As of the writing of this report, population characteristics for MEPS are available only from the first round of data collection. In contrast, the access-to-care supplement was administered in Round 2. Population characteristics may have changed between Rounds 1 and 2 for members of the MEPS panel, so caution should be used in interpreting these data. This concern is particularly applicable to health insurance status.

Sample Design and Accuracy of Estimates

The sample selected for the 1996 MEPS, a subsample of the 1995 NHIS, was designed to produce national estimates that are representative of the civilian noninstitutionalized population of the United States. Round 1 data were obtained for approximately 9,400 households in MEPS, resulting in a survey response rate of 78 percent. This figure reflects participation in both NHIS and MEPS. For Round 2, the response rate was 95 percent, resulting in a response rate of 74 percent overall from the NHIS interview through Round 2 of MEPS.

The person-level estimates presented in this report were derived from a nationally representative sample of the civilian noninstitutionalized population defined as of the first half of 1996. The estimates should be interpreted as attributes of the target population defined as of the first half of 1996. While the survey interviews that obtained data on access to care were conducted in the second half of 1996, the questions on access were not explicitly constrained by that time period.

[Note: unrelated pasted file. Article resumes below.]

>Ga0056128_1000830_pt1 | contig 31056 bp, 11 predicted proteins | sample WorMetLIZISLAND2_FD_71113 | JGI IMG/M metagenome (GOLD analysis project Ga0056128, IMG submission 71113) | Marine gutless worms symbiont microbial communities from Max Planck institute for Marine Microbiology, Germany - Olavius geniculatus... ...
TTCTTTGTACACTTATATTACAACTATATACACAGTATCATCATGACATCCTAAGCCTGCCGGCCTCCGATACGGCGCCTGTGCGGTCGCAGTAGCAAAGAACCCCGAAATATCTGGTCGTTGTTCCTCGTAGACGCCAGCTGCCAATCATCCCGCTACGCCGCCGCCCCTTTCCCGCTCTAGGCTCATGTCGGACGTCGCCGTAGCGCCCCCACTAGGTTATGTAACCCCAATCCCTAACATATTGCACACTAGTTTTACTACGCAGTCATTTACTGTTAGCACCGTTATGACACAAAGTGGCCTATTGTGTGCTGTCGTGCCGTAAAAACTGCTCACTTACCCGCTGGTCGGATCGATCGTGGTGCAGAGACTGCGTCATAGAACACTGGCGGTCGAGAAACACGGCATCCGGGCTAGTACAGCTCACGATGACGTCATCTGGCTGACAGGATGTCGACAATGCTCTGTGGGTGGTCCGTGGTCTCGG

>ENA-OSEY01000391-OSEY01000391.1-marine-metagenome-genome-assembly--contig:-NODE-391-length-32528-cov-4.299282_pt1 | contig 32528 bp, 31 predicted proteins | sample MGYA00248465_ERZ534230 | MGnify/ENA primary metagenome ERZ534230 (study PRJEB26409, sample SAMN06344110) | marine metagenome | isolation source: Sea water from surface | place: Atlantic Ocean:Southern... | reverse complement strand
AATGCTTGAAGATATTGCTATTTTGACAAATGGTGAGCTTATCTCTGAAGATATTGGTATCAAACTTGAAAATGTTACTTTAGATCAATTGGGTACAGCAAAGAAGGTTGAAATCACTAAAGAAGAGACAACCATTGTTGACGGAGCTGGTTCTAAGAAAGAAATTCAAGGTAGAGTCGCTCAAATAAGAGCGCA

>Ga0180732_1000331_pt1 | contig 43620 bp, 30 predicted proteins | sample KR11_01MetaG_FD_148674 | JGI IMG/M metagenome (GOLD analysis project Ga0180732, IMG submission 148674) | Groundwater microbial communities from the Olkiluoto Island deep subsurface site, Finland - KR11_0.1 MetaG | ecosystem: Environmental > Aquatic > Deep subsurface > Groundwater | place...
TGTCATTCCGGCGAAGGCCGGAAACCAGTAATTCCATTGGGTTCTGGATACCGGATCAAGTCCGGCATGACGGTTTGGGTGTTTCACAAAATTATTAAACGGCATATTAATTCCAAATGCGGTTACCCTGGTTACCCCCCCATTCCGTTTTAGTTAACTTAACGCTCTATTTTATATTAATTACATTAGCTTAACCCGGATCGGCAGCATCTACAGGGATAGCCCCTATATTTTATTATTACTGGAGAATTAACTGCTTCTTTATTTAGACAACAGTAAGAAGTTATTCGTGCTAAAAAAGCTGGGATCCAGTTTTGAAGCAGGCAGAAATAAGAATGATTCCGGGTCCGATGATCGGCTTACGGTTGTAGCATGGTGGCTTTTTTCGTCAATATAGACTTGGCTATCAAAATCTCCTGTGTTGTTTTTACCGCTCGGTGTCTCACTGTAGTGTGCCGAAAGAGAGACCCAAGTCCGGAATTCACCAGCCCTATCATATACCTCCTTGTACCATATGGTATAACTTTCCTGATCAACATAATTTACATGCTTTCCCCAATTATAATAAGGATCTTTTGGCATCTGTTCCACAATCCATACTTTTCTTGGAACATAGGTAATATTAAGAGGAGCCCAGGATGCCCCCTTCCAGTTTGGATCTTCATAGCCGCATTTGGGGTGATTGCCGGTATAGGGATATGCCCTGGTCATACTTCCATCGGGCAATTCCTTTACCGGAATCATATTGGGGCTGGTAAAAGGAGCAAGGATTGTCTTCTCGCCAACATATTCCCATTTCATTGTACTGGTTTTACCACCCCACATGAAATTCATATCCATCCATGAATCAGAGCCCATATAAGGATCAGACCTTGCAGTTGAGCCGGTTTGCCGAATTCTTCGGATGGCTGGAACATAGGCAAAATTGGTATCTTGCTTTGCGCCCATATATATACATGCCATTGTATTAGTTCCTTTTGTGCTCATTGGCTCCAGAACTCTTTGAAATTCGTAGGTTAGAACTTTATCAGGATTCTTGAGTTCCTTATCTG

The statistics presented in this report are affected by both sampling error and sources of nonsampling error, which include nonresponse bias, respondent reporting errors, and interviewer effects. For a detailed description of the MEPS survey design, the adopted sample design, and methods used to minimize sources of nonsampling error, see J. Cohen (1997), S. Cohen (1997), and Cohen, Monheit, Beauregard, et al. (1996). The MEPS person-level estimation weights include nonresponse adjustments and poststratification adjustments to population estimates derived from the March 1996 Current Population Survey (CPS) based on cross-classifications by region, age, race/ethnicity, and sex.

Tests of statistical significance were used to determine whether the differences between populations exist at specified levels of confidence or whether they occurred by chance. Differences were tested using Z-scores having asymptotic normal properties at the 0.05 level of significance. Unless otherwise noted, only statistically significant differences between estimates are discussed in the text.

Rounding

Estimates presented in the tables were rounded to the nearest 0.1 percent. Standard errors were rounded to the nearest 0.01. Some of the estimates for population totals of subgroups presented in the tables will not add exactly to the overall estimated population total as a consequence of rounding.

Figure 1. Percent distributions of families with members who changed their usual source of care in the past 12 months by reason for change, United States, 1996

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Figure 2. Percent distributions of persons by type of office-based usual source of care, United States, 1996

 


 


 

 

 

 

 

 


 

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Standard Error Tables

Table A. Standard errors for percent distribution of families with members who changed their usual source of care in the past 12 months by reason for change, United States, 1996

Corresponds to Figure 1

Reason Standard error
Insurance-related reasons
1.68
Dissatisfied with quality of care
1.48